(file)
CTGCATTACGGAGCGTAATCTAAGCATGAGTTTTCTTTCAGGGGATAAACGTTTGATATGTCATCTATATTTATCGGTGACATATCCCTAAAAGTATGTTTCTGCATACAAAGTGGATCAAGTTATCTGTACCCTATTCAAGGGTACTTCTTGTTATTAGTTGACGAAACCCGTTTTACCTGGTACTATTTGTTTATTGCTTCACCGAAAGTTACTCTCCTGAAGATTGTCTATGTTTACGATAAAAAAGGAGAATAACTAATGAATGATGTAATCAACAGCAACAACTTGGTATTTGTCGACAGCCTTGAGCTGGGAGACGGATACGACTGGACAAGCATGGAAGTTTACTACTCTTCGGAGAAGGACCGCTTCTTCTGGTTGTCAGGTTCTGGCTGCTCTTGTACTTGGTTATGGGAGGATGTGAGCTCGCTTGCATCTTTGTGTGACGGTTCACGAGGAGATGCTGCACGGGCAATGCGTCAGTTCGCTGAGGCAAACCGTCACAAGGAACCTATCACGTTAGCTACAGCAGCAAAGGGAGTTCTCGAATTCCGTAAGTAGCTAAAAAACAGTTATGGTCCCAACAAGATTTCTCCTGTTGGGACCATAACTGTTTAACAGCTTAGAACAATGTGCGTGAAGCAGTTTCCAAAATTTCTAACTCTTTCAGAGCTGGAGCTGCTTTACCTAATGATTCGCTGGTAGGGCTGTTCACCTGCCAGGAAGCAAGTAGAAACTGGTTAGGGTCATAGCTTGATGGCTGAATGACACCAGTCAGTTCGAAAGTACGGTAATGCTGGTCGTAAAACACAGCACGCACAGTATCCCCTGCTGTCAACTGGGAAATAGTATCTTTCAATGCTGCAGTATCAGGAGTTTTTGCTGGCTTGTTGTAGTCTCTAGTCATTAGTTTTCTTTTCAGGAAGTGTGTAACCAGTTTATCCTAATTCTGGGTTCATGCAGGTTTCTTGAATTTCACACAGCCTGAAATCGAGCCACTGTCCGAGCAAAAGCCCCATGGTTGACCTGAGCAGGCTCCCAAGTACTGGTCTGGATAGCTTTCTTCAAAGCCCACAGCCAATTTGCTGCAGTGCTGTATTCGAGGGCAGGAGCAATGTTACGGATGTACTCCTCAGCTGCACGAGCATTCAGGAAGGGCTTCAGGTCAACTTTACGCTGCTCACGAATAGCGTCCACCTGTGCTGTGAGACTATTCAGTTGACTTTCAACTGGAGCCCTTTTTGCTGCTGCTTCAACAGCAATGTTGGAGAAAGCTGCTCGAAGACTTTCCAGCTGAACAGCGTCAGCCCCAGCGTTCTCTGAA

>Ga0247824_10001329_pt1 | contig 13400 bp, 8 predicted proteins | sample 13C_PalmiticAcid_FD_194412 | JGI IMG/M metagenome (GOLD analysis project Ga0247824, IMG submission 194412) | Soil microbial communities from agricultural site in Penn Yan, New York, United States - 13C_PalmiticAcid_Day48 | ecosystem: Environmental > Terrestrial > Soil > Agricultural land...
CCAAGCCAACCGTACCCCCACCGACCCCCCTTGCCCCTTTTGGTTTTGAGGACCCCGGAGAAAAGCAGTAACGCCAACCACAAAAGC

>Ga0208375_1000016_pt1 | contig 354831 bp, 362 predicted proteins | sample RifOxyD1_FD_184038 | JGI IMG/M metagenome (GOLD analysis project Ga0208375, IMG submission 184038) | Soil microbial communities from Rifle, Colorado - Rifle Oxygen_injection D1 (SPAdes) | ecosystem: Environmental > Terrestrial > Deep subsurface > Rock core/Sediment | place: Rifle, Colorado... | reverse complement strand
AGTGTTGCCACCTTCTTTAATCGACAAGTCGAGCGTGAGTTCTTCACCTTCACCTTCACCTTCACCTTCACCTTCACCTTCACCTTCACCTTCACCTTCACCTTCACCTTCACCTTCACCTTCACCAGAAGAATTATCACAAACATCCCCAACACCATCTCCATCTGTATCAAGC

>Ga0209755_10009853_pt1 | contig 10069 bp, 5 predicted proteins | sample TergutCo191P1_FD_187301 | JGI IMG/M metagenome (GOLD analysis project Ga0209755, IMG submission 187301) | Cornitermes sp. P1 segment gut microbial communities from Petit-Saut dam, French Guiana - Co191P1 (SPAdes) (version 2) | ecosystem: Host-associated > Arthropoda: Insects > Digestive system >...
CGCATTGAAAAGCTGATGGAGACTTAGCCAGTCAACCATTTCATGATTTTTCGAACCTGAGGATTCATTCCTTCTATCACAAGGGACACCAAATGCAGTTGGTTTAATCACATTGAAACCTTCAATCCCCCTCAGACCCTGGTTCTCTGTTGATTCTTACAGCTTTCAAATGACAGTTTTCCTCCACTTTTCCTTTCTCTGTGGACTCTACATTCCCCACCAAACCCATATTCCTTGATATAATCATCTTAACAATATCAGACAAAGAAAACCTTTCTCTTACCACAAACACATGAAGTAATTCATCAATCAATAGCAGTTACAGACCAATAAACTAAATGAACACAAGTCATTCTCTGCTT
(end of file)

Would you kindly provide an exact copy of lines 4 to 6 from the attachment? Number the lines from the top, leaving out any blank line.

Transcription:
>Ga0208375_1000016_pt1 | contig 354831 bp, 362 predicted proteins | sample RifOxyD1_FD_184038 | JGI IMG/M metagenome (GOLD analysis project Ga0208375, IMG submission 184038) | Soil microbial communities from Rifle, Colorado - Rifle Oxygen_injection D1 (SPAdes) | ecosystem: Environmental > Terrestrial > Deep subsurface > Rock core/Sediment | place: Rifle, Colorado... | reverse complement strand
AGTGTTGCCACCTTCTTTAATCGACAAGTCGAGCGTGAGTTCTTCACCTTCACCTTCACCTTCACCTTCACCTTCACCTTCACCTTCACCTTCACCTTCACCTTCACCTTCACCTTCACCTTCACCAGAAGAATTATCACAAACATCCCCAACACCATCTCCATCTGTATCAAGC

>Ga0209755_10009853_pt1 | contig 10069 bp, 5 predicted proteins | sample TergutCo191P1_FD_187301 | JGI IMG/M metagenome (GOLD analysis project Ga0209755, IMG submission 187301) | Cornitermes sp. P1 segment gut microbial communities from Petit-Saut dam, French Guiana - Co191P1 (SPAdes) (version 2) | ecosystem: Host-associated > Arthropoda: Insects > Digestive system >...